To what extent do social identities rooted in antiquity, such as caste, shape present-day socioeconomic outcomes in a rapidly globalizing and modernizing economy, such as India? It has been argued that “rapid economic growth and the expansion of the middle class are accompanied by new opportunities for individual mobility which further loosens the association between caste and occupation” and that “there are other areas of life in which the consciousness of caste has been dying down” (Beteille, 2012). In addition to rapid changes in the economy, the critical 73rd and 74th amendments to India’s constitution in 1992 paved the way for greater political representation of the so-called lower castes. Their sustained increased presence in the political arena, both as elected representatives at various levels, as well as important leaders within several political parties, has been termed India’s “silent revolution”. This is one more reason to expect either a reversal, or at least a flattening of traditional caste hierarchies. Indeed, this has been viewed as a large enough flux, such that we now have “a plethora of assertive caste identities … [that] articulate alternative hierarchies” leading to a scenario where “there is hardly any unanimity on ranking between jatis” (Gupta, 2004).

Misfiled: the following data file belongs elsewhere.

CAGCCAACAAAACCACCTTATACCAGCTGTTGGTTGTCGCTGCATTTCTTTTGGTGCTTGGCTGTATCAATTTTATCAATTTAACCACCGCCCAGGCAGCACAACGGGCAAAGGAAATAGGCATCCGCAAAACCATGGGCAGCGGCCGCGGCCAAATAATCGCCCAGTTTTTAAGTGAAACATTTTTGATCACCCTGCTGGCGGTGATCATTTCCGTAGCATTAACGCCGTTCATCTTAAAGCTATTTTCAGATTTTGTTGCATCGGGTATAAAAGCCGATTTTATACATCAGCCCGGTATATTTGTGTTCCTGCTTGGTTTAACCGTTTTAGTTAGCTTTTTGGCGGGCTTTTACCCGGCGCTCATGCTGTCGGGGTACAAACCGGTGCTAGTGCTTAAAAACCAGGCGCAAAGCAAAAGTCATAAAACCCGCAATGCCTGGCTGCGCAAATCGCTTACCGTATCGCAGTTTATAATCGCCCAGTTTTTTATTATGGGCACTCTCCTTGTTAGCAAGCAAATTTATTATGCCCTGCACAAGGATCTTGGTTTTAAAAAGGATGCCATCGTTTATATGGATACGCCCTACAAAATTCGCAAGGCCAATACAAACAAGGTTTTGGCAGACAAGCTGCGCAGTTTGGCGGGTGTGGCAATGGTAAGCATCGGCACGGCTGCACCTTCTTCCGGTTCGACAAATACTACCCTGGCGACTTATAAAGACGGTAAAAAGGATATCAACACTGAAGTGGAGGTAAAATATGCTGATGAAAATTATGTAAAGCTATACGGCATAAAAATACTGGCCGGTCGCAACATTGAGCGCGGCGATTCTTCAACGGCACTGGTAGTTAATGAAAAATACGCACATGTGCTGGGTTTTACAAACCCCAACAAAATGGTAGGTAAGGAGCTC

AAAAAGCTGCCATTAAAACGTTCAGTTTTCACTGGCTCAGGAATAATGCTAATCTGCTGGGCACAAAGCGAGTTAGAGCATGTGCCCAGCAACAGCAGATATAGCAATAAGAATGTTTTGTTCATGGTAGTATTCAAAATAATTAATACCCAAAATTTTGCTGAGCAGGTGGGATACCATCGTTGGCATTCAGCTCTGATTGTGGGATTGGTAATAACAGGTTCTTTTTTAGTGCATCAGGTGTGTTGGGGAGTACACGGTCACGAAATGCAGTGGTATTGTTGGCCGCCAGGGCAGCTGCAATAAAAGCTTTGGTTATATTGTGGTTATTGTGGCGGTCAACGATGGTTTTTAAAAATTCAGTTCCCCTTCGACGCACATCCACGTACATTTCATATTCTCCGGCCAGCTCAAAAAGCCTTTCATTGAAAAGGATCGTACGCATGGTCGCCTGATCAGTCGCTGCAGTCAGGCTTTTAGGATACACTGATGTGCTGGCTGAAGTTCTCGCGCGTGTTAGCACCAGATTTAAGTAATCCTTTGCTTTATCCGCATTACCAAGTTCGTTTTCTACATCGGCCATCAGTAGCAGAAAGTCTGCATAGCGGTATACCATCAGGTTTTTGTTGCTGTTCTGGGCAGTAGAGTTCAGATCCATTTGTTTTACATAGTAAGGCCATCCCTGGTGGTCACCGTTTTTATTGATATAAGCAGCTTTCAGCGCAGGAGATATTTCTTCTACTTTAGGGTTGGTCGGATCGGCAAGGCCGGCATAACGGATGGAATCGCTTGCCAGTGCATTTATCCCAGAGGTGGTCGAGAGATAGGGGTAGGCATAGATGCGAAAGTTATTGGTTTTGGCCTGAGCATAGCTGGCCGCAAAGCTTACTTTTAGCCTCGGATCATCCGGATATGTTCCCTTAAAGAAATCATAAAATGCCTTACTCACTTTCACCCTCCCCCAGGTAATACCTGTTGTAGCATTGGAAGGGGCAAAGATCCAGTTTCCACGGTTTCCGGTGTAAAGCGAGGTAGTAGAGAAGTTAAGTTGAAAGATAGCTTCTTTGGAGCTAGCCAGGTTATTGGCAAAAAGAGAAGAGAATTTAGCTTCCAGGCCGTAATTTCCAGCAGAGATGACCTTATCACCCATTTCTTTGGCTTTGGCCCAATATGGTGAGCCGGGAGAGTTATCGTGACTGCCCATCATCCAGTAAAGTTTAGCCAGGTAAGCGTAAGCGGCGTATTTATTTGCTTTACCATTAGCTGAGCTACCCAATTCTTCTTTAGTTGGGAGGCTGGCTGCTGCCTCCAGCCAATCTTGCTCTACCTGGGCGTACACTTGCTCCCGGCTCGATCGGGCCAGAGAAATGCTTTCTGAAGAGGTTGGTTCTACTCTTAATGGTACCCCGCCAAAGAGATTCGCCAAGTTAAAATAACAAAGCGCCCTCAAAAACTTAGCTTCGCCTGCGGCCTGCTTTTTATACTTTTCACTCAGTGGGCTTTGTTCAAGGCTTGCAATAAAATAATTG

Samuel DuBois Cook Center on Social Equity Duke University